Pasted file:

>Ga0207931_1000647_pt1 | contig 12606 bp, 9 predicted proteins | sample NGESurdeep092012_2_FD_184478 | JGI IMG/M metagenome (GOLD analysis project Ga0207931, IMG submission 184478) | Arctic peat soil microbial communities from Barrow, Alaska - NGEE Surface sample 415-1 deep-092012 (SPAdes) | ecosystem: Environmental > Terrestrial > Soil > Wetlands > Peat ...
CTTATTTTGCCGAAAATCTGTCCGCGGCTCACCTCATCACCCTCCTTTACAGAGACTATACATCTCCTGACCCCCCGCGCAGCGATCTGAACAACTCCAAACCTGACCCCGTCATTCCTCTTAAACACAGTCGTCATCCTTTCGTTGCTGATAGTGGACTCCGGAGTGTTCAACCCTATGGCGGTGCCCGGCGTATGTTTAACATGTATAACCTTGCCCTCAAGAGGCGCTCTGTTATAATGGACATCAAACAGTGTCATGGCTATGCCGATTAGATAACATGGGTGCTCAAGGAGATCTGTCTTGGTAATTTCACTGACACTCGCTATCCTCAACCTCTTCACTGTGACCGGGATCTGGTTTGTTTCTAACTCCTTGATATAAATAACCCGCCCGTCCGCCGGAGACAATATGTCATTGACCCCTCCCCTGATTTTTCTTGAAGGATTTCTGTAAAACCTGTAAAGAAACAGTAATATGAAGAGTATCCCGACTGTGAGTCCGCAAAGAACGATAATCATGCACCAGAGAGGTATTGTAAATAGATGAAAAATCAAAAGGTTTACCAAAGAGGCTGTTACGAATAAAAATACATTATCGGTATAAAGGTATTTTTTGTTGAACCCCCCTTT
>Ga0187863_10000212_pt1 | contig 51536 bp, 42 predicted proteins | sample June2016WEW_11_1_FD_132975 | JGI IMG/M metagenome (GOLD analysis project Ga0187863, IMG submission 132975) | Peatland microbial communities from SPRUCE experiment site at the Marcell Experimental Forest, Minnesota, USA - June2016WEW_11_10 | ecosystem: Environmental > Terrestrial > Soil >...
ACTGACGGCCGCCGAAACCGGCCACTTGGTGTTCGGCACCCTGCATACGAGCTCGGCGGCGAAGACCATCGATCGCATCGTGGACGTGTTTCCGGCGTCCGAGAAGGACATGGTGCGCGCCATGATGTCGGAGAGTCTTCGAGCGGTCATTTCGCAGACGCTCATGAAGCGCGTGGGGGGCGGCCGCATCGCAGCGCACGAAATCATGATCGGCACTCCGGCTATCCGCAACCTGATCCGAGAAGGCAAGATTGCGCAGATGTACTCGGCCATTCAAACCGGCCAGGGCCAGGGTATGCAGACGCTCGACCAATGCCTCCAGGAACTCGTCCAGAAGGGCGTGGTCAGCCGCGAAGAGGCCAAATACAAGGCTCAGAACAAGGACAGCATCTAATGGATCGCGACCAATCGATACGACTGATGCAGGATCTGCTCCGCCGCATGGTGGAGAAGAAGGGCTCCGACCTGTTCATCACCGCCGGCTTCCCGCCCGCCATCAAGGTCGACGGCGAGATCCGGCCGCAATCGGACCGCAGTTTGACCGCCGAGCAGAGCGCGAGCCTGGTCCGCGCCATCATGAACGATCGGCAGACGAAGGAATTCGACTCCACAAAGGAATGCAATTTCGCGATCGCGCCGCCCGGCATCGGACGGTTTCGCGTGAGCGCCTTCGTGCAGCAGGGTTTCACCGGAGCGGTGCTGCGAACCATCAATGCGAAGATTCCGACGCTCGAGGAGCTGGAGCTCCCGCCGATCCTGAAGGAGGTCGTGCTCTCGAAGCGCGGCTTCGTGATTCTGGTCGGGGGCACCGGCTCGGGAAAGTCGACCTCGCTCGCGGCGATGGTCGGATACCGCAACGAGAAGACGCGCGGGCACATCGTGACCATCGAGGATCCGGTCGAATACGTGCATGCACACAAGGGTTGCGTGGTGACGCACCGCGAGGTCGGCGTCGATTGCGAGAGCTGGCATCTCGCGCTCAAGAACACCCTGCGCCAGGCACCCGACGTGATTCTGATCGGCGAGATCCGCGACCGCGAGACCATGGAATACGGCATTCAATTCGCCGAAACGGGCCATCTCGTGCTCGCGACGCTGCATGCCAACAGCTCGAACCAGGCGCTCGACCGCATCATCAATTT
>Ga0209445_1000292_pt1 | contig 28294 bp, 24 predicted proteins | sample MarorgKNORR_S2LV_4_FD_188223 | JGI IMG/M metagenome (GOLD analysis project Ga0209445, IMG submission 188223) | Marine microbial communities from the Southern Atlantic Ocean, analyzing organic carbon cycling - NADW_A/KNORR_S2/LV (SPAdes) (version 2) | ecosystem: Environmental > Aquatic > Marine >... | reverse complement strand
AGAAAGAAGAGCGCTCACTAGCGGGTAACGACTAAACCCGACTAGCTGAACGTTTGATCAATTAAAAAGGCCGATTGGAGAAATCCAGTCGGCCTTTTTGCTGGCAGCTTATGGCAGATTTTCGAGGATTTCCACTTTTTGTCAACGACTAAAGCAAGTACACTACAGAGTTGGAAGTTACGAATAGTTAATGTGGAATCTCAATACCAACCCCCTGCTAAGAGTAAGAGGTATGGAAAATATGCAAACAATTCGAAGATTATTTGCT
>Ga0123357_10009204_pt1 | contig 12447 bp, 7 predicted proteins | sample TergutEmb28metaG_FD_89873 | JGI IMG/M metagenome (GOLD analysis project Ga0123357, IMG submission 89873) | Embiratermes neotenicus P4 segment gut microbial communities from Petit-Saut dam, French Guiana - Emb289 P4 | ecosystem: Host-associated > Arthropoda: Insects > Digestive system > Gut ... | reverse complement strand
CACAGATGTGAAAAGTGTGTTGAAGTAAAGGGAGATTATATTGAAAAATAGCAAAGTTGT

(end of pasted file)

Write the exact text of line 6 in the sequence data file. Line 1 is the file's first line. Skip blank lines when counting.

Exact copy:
AGAAAGAAGAGCGCTCACTAGCGGGTAACGACTAAACCCGACTAGCTGAACGTTTGATCAATTAAAAAGGCCGATTGGAGAAATCCAGTCGGCCTTTTTGCTGGCAGCTTATGGCAGATTTTCGAGGATTTCCACTTTTTGTCAACGACTAAAGCAAGTACACTACAGAGTTGGAAGTTACGAATAGTTAATGTGGAATCTCAATACCAACCCCCTGCTAAGAGTAAGAGGTATGGAAAATATGCAAACAATTCGAAGATTATTTGCT